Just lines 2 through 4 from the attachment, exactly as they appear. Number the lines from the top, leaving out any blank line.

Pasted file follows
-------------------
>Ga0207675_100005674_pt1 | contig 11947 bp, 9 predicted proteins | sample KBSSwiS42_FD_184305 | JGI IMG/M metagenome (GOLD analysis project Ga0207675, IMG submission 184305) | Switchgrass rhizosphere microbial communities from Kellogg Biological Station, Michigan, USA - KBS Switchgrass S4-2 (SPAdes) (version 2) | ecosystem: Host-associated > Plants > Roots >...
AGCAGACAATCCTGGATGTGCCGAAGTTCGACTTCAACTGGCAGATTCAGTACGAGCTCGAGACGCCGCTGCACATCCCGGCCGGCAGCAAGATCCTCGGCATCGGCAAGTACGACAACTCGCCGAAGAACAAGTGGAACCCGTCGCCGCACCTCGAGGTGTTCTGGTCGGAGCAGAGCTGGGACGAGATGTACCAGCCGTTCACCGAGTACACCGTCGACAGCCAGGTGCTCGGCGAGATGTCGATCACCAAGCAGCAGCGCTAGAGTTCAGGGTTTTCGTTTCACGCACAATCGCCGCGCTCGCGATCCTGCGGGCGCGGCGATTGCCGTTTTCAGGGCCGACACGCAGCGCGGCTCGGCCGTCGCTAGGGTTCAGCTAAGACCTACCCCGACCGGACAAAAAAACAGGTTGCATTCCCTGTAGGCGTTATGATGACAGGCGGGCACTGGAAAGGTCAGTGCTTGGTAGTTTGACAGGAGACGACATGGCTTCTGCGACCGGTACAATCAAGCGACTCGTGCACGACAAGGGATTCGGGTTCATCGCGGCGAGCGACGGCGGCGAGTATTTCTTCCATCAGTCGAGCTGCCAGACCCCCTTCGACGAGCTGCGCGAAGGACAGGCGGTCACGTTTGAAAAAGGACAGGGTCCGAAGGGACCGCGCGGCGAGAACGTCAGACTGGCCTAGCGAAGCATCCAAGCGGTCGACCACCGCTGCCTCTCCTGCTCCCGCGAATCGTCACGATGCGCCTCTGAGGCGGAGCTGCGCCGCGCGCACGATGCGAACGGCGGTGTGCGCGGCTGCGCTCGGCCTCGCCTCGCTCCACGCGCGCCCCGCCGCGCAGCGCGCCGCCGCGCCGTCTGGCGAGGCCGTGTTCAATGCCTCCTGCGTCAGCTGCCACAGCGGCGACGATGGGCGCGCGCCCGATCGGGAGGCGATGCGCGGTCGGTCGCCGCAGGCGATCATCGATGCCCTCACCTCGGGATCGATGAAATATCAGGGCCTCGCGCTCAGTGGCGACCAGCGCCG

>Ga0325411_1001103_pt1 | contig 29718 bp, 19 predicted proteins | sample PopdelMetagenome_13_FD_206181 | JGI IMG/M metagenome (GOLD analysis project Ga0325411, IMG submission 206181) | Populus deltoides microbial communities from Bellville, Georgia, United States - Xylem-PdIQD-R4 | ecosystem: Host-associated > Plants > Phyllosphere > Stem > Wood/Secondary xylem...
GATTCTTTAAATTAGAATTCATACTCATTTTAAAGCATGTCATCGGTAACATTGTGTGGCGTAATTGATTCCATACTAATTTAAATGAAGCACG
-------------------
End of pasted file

AGCAGACAATCCTGGATGTGCCGAAGTTCGACTTCAACTGGCAGATTCAGTACGAGCTCGAGACGCCGCTGCACATCCCGGCCGGCAGCAAGATCCTCGGCATCGGCAAGTACGACAACTCGCCGAAGAACAAGTGGAACCCGTCGCCGCACCTCGAGGTGTTCTGGTCGGAGCAGAGCTGGGACGAGATGTACCAGCCGTTCACCGAGTACACCGTCGACAGCCAGGTGCTCGGCGAGATGTCGATCACCAAGCAGCAGCGCTAGAGTTCAGGGTTTTCGTTTCACGCACAATCGCCGCGCTCGCGATCCTGCGGGCGCGGCGATTGCCGTTTTCAGGGCCGACACGCAGCGCGGCTCGGCCGTCGCTAGGGTTCAGCTAAGACCTACCCCGACCGGACAAAAAAACAGGTTGCATTCCCTGTAGGCGTTATGATGACAGGCGGGCACTGGAAAGGTCAGTGCTTGGTAGTTTGACAGGAGACGACATGGCTTCTGCGACCGGTACAATCAAGCGACTCGTGCACGACAAGGGATTCGGGTTCATCGCGGCGAGCGACGGCGGCGAGTATTTCTTCCATCAGTCGAGCTGCCAGACCCCCTTCGACGAGCTGCGCGAAGGACAGGCGGTCACGTTTGAAAAAGGACAGGGTCCGAAGGGACCGCGCGGCGAGAACGTCAGACTGGCCTAGCGAAGCATCCAAGCGGTCGACCACCGCTGCCTCTCCTGCTCCCGCGAATCGTCACGATGCGCCTCTGAGGCGGAGCTGCGCCGCGCGCACGATGCGAACGGCGGTGTGCGCGGCTGCGCTCGGCCTCGCCTCGCTCCACGCGCGCCCCGCCGCGCAGCGCGCCGCCGCGCCGTCTGGCGAGGCCGTGTTCAATGCCTCCTGCGTCAGCTGCCACAGCGGCGACGATGGGCGCGCGCCCGATCGGGAGGCGATGCGCGGTCGGTCGCCGCAGGCGATCATCGATGCCCTCACCTCGGGATCGATGAAATATCAGGGCCTCGCGCTCAGTGGCGACCAGCGCCG

>Ga0325411_1001103_pt1 | contig 29718 bp, 19 predicted proteins | sample PopdelMetagenome_13_FD_206181 | JGI IMG/M metagenome (GOLD analysis project Ga0325411, IMG submission 206181) | Populus deltoides microbial communities from Bellville, Georgia, United States - Xylem-PdIQD-R4 | ecosystem: Host-associated > Plants > Phyllosphere > Stem > Wood/Secondary xylem...
GATTCTTTAAATTAGAATTCATACTCATTTTAAAGCATGTCATCGGTAACATTGTGTGGCGTAATTGATTCCATACTAATTTAAATGAAGCACG